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Markers are Shared between Adipogenic and Osteogenic Differentiated Mesenchymal Stem Cells
The stem cell differentiation paradigm is based on the progression of cells through generations of daughter cells that eventually become restricted and committed to one lineage resulting in fully differentiated cells. Herein, we report on the differentiation of adult human mesenchymal stem cells (hMSCs) towards adipogenic and osteogenic lineages using established protocols. Lineage specific genes were evaluated by quantitative real-time PCR relative to two reference genes. The expression of osteoblast-associated genes (alkaline phosphatase, osteopontin, and osteocalcin) was detected in hMSCs that underwent adipogenesis. The expression of adipocyte marker genes (adiponectin, fatty acid binding protein P4, and leptin) increased in a time-dependent manner during adipogenic induction. Adiponectin and leptin were also detected in osteoblast-induced cells. Lipid vacuoles that represent the adipocyte phenotype were only present in the adipogenic induction group. Conforming to the heterogeneous nature of hMSCs and the known plasticity between osteogenic and adipogenic lineages, these data indicate a marker overlap between MSC-derived adipocytes and osteoblasts. We propose a careful consideration of experimental conditions such as investigated time points, selected housekeeping genes and the evidence indicating lack of differentiation into other lineages when evaluating hMSC differentiation.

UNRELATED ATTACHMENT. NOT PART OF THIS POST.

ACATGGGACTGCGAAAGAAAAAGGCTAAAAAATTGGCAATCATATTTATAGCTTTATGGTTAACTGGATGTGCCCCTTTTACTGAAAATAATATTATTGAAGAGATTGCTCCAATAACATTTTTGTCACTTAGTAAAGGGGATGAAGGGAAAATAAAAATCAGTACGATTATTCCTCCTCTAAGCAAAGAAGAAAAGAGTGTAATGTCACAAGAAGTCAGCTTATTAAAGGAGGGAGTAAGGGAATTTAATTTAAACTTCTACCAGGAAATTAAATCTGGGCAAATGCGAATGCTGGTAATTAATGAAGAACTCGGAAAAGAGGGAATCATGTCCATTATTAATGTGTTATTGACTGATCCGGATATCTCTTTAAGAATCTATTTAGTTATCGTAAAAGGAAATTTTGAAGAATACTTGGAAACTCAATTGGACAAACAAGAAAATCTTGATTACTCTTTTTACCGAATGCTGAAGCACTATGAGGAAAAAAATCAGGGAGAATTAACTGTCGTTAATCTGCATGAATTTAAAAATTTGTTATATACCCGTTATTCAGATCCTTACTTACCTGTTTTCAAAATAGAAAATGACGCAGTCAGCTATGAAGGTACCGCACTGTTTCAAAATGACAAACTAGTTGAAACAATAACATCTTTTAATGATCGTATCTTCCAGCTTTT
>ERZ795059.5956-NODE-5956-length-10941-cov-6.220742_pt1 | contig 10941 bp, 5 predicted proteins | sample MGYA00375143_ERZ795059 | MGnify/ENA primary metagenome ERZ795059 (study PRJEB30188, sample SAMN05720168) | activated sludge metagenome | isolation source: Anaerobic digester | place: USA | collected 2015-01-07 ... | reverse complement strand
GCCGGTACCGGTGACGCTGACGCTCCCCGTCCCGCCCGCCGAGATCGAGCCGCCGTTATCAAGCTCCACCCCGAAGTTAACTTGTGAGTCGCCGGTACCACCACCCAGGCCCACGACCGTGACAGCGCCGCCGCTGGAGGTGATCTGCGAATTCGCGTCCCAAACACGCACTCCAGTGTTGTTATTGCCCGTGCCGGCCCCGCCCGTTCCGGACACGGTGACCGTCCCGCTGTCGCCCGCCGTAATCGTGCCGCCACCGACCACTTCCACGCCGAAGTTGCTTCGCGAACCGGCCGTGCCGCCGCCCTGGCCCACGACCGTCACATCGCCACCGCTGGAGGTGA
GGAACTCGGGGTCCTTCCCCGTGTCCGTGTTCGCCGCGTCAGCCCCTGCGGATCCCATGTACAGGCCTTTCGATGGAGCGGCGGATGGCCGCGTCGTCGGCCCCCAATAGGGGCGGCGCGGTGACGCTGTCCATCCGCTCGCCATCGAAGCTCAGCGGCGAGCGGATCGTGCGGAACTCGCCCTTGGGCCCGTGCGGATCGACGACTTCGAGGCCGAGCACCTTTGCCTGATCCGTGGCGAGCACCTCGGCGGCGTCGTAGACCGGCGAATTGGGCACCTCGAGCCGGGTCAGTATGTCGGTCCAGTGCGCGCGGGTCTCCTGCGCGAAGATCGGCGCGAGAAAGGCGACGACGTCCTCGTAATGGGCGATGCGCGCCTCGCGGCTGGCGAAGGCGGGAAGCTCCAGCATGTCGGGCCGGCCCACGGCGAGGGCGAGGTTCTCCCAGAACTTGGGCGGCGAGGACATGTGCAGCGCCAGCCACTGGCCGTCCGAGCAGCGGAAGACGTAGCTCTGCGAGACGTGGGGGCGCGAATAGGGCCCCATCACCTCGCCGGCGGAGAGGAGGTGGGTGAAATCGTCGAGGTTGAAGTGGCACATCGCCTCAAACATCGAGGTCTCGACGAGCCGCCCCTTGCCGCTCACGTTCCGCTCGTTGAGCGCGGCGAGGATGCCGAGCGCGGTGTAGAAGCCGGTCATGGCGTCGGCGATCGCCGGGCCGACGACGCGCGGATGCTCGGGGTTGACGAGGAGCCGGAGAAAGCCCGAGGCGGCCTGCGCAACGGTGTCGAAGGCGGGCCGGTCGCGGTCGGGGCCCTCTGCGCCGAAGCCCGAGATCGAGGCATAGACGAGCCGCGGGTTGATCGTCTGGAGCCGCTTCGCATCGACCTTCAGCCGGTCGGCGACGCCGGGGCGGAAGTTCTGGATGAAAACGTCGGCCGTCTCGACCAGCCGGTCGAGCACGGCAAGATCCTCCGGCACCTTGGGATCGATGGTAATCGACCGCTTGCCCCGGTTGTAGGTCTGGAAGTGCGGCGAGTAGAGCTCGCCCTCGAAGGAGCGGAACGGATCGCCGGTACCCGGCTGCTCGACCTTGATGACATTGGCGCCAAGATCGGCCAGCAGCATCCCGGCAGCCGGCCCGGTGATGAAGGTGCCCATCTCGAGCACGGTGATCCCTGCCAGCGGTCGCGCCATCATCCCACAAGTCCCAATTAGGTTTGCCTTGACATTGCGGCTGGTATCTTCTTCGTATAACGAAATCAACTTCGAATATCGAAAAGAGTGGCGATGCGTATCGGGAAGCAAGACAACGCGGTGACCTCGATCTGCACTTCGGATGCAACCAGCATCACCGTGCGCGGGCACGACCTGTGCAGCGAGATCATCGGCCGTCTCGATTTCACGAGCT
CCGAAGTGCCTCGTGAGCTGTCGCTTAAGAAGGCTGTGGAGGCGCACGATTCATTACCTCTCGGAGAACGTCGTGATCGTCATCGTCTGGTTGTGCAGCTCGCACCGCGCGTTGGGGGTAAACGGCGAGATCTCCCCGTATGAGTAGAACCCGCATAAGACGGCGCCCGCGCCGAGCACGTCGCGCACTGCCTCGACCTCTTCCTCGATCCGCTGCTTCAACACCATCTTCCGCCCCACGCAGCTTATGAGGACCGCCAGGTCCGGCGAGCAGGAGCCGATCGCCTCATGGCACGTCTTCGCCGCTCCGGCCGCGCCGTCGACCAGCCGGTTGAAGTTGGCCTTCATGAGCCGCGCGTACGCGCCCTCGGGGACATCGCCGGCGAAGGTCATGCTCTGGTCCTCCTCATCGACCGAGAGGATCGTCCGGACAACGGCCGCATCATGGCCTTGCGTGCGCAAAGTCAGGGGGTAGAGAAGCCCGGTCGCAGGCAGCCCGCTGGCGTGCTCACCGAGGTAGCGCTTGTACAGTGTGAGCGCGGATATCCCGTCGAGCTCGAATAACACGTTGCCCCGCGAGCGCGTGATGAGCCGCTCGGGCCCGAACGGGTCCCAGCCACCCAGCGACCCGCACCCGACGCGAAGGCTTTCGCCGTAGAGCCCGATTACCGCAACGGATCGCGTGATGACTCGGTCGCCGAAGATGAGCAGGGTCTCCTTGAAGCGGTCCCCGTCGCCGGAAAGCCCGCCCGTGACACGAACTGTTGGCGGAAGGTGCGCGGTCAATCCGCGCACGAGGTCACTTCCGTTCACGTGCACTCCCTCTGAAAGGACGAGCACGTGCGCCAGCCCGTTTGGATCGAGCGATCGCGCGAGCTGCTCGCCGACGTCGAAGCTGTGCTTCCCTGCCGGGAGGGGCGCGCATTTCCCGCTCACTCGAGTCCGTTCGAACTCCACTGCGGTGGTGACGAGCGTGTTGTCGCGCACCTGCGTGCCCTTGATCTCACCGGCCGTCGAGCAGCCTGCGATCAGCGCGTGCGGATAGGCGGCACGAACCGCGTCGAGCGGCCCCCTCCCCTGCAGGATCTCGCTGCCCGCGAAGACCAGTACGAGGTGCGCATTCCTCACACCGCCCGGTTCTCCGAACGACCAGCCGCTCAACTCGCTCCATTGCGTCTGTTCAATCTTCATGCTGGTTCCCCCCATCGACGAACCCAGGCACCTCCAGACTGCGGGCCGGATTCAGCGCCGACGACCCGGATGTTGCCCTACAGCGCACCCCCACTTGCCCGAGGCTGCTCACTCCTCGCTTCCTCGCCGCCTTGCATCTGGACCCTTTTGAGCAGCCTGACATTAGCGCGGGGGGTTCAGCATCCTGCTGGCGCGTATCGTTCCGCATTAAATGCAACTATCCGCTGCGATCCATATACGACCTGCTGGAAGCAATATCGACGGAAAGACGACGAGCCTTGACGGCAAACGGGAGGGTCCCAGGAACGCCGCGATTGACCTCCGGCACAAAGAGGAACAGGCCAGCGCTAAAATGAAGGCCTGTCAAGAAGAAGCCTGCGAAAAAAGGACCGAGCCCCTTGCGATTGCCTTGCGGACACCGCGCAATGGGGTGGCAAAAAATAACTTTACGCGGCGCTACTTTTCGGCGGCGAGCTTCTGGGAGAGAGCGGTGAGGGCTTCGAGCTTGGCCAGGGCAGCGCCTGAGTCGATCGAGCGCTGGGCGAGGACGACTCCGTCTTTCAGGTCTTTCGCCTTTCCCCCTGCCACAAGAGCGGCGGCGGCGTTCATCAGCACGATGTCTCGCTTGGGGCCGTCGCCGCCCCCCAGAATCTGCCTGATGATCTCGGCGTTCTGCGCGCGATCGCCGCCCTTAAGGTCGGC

Mesenchymal Stem Cell, Differentiation Markers, Cell Plasticity, Differentiation.
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